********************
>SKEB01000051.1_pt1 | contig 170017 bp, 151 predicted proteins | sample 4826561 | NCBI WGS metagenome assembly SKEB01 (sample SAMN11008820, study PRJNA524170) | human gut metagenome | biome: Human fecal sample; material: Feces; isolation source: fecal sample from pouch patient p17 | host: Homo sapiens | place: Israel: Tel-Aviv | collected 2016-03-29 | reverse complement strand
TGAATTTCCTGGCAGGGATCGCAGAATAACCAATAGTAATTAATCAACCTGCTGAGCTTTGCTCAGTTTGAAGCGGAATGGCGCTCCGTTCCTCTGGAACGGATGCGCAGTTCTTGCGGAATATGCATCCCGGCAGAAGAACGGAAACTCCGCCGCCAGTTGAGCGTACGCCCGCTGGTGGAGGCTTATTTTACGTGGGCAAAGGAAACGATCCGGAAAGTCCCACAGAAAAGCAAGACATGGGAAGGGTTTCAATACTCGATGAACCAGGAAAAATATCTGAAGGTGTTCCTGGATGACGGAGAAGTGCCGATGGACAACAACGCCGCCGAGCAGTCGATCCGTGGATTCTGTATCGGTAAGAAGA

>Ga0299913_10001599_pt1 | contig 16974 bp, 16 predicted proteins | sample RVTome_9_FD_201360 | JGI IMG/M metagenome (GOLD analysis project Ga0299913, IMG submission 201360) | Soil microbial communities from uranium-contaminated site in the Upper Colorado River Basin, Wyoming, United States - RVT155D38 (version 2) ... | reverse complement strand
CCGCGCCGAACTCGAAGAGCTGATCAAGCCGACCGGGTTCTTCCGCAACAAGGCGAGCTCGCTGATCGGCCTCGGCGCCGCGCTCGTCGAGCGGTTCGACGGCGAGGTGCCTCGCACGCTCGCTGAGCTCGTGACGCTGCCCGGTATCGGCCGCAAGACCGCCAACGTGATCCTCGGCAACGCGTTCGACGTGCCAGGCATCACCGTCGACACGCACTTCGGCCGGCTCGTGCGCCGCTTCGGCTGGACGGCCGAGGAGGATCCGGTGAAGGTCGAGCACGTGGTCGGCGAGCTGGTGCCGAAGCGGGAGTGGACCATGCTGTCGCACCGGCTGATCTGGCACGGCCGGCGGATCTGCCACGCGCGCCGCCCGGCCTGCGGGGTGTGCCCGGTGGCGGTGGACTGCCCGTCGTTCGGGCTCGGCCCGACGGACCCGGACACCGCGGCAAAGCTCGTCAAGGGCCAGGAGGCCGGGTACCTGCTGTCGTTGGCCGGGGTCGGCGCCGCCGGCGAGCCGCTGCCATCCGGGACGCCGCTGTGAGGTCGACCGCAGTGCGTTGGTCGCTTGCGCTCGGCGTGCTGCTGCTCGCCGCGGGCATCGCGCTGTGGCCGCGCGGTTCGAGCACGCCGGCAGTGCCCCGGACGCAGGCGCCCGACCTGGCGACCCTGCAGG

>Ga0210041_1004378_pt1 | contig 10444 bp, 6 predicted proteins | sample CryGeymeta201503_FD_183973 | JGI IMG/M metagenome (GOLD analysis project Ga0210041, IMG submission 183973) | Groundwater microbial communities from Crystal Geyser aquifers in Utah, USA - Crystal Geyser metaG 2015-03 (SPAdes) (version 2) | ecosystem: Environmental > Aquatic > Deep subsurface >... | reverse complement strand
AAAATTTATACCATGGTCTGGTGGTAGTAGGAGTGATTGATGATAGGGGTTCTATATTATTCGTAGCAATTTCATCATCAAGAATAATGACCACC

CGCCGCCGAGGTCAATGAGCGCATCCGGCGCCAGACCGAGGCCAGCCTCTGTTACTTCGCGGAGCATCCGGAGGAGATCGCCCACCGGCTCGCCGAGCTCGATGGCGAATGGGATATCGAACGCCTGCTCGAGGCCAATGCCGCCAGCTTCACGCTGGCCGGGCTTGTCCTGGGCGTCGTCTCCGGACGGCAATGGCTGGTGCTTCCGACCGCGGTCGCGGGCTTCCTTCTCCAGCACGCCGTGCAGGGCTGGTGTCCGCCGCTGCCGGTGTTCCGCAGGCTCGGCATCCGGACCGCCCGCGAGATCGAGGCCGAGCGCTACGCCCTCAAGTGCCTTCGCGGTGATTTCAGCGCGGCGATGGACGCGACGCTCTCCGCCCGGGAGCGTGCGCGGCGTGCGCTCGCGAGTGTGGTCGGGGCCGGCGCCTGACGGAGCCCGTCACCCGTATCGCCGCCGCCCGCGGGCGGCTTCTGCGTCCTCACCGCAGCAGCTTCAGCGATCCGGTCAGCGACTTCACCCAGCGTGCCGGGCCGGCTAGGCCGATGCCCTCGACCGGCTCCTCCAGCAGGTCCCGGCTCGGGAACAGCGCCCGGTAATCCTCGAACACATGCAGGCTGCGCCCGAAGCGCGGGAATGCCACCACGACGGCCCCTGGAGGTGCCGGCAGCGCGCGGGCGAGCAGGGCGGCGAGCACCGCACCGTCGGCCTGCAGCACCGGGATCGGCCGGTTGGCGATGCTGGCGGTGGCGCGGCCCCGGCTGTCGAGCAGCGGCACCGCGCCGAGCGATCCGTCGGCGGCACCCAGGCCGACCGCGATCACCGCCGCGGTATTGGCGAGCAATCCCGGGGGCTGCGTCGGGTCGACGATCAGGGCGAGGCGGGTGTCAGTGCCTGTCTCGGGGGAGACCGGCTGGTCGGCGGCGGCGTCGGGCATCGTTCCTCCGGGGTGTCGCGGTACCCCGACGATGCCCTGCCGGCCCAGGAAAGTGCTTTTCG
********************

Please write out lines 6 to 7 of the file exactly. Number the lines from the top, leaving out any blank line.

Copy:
AAAATTTATACCATGGTCTGGTGGTAGTAGGAGTGATTGATGATAGGGGTTCTATATTATTCGTAGCAATTTCATCATCAAGAATAATGACCACC

CGCCGCCGAGGTCAATGAGCGCATCCGGCGCCAGACCGAGGCCAGCCTCTGTTACTTCGCGGAGCATCCGGAGGAGATCGCCCACCGGCTCGCCGAGCTCGATGGCGAATGGGATATCGAACGCCTGCTCGAGGCCAATGCCGCCAGCTTCACGCTGGCCGGGCTTGTCCTGGGCGTCGTCTCCGGACGGCAATGGCTGGTGCTTCCGACCGCGGTCGCGGGCTTCCTTCTCCAGCACGCCGTGCAGGGCTGGTGTCCGCCGCTGCCGGTGTTCCGCAGGCTCGGCATCCGGACCGCCCGCGAGATCGAGGCCGAGCGCTACGCCCTCAAGTGCCTTCGCGGTGATTTCAGCGCGGCGATGGACGCGACGCTCTCCGCCCGGGAGCGTGCGCGGCGTGCGCTCGCGAGTGTGGTCGGGGCCGGCGCCTGACGGAGCCCGTCACCCGTATCGCCGCCGCCCGCGGGCGGCTTCTGCGTCCTCACCGCAGCAGCTTCAGCGATCCGGTCAGCGACTTCACCCAGCGTGCCGGGCCGGCTAGGCCGATGCCCTCGACCGGCTCCTCCAGCAGGTCCCGGCTCGGGAACAGCGCCCGGTAATCCTCGAACACATGCAGGCTGCGCCCGAAGCGCGGGAATGCCACCACGACGGCCCCTGGAGGTGCCGGCAGCGCGCGGGCGAGCAGGGCGGCGAGCACCGCACCGTCGGCCTGCAGCACCGGGATCGGCCGGTTGGCGATGCTGGCGGTGGCGCGGCCCCGGCTGTCGAGCAGCGGCACCGCGCCGAGCGATCCGTCGGCGGCACCCAGGCCGACCGCGATCACCGCCGCGGTATTGGCGAGCAATCCCGGGGGCTGCGTCGGGTCGACGATCAGGGCGAGGCGGGTGTCAGTGCCTGTCTCGGGGGAGACCGGCTGGTCGGCGGCGGCGTCGGGCATCGTTCCTCCGGGGTGTCGCGGTACCCCGACGATGCCCTGCCGGCCCAGGAAAGTGCTTTTCG